Poland is a democratic country with a stable, robust economy, a member of NATO since 1999 and the European Union since 2004. Poland has also successfully joined the border-less Europe agreement (Schengen), with an open border to Germany, Lithuania, Czech Republic and Slovakia, and is on track to adopt the Euro currency in a few years time. Poland's dream of rejoining Europe as an independent nation at peace and in mutual respect of its neighbors has finally been achieved.


Basic Information

I know the Poles as a generally friendly bunch, who are the only Europeans who can out-drink the Russians. Since the Dutch migration rules have become less strict, I've met a few Poles working here in the Netherlands. I'd love to know what Poland looks like from up close. When I ask Poles about Poland though, they're generally not that positive about their own country.

There are two things I need to keep in mind. First, traffic is total anarchy. There's a total disregard for traffic regulations, including speed limits and general decency. The general quality of the road network is not great and often roads are way too crowded. That's what people tell me, anyway. Second, Poland is largely devout Catholic. I'm exactly the opposite. I'll have to do my best not to offend anyone while I'm there.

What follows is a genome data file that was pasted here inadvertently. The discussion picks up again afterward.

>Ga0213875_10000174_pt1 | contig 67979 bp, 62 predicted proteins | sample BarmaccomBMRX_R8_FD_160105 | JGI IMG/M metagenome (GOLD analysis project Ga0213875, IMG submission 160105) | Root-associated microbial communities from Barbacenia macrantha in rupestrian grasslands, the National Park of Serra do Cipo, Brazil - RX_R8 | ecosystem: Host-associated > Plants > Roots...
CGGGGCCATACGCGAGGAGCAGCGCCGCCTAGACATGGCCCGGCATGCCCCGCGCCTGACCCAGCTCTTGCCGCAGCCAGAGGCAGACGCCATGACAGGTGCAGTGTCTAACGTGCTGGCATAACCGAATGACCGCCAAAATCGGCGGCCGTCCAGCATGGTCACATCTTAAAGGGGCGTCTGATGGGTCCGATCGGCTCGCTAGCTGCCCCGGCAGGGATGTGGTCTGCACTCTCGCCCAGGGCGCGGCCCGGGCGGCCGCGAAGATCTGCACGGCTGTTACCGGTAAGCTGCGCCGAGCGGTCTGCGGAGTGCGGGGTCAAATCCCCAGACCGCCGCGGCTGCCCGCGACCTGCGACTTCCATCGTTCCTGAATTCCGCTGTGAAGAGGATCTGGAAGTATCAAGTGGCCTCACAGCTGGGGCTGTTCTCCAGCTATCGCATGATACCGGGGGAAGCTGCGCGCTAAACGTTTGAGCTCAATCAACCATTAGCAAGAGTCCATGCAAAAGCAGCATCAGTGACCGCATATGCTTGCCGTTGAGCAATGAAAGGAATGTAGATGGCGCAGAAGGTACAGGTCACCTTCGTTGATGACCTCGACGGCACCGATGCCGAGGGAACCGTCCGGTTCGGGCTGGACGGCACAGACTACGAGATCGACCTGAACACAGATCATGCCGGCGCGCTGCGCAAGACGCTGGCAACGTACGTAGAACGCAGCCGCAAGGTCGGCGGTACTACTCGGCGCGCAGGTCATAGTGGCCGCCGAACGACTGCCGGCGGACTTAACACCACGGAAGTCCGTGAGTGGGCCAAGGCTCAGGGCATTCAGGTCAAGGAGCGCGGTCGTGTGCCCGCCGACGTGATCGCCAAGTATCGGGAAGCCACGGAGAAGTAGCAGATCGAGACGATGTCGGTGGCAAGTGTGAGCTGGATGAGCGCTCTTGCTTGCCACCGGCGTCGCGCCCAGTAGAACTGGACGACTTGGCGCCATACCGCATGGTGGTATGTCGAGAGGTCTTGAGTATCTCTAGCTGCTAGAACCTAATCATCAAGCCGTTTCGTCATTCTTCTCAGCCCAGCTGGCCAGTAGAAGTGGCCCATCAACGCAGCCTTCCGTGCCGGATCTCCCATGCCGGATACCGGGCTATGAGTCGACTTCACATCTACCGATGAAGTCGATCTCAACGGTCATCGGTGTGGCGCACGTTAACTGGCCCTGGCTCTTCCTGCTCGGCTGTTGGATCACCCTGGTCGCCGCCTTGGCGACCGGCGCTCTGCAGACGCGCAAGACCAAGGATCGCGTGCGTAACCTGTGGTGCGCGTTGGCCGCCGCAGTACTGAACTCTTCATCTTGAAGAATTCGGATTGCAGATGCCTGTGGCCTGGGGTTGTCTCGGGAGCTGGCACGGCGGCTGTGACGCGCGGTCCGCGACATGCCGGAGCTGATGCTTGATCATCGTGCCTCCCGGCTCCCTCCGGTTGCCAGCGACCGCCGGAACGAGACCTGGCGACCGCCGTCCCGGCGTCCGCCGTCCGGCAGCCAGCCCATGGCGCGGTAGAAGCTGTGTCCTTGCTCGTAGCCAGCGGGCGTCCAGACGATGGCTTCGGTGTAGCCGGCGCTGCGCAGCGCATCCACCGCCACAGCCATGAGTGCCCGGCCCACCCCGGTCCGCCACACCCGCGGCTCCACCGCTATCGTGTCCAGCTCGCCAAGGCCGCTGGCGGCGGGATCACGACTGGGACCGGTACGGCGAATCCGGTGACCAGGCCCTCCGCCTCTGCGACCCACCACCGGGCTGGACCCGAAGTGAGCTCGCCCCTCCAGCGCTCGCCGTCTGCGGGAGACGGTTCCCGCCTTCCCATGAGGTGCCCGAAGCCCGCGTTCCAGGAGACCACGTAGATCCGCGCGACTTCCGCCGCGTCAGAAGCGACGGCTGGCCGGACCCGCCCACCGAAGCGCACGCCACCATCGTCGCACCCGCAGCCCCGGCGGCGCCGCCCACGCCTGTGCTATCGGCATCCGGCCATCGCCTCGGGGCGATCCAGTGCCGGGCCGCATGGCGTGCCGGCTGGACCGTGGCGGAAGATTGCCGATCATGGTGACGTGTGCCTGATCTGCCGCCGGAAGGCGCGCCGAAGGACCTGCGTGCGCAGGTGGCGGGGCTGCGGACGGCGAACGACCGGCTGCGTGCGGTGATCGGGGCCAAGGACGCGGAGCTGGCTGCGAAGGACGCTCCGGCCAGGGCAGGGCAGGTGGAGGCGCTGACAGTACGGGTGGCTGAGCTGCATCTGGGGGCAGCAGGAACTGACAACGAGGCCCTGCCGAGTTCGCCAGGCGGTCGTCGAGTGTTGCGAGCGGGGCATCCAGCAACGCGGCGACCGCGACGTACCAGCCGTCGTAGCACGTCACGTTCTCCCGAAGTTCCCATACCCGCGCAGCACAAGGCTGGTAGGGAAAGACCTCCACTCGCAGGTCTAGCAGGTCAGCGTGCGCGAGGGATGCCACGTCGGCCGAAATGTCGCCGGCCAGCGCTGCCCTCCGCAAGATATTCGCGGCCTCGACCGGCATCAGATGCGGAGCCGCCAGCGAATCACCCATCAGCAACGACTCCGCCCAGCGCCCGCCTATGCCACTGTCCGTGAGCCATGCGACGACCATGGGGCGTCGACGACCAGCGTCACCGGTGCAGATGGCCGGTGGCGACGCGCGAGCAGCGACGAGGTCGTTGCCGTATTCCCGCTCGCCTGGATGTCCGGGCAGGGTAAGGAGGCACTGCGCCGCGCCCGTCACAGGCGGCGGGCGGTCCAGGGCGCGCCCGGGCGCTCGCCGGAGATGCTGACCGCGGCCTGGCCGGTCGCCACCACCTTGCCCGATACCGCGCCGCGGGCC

External Info
Distance traveled 817 km
Time spent 2 days

Places of Interest

disclaimer   These are only places that make up 90% of the plan for this trip. Whether or not I've actually managed to visit each and every one of them can be found in the ride report.

Baltic Sea Coast

For Poland I've got no real points of interest, really. I'm more or less treating it like Germany. I'll just go wherever the road takes me. Especially along the coast, I don't need to plan anything ahead. There are plenty of accommodations and things to see. Besides, it all depends on whether there's any time left until the 4th of August or not.

Entering Poland from the east across the border with Lithuania, I'll be following the Russian (Kaliningrad) border to Gdańsk. It's quite a gorgeous city. It looks great on photographs anyway. Whether this will be my first stop from Vilnius remains to be seen, as it's almost 600 km away.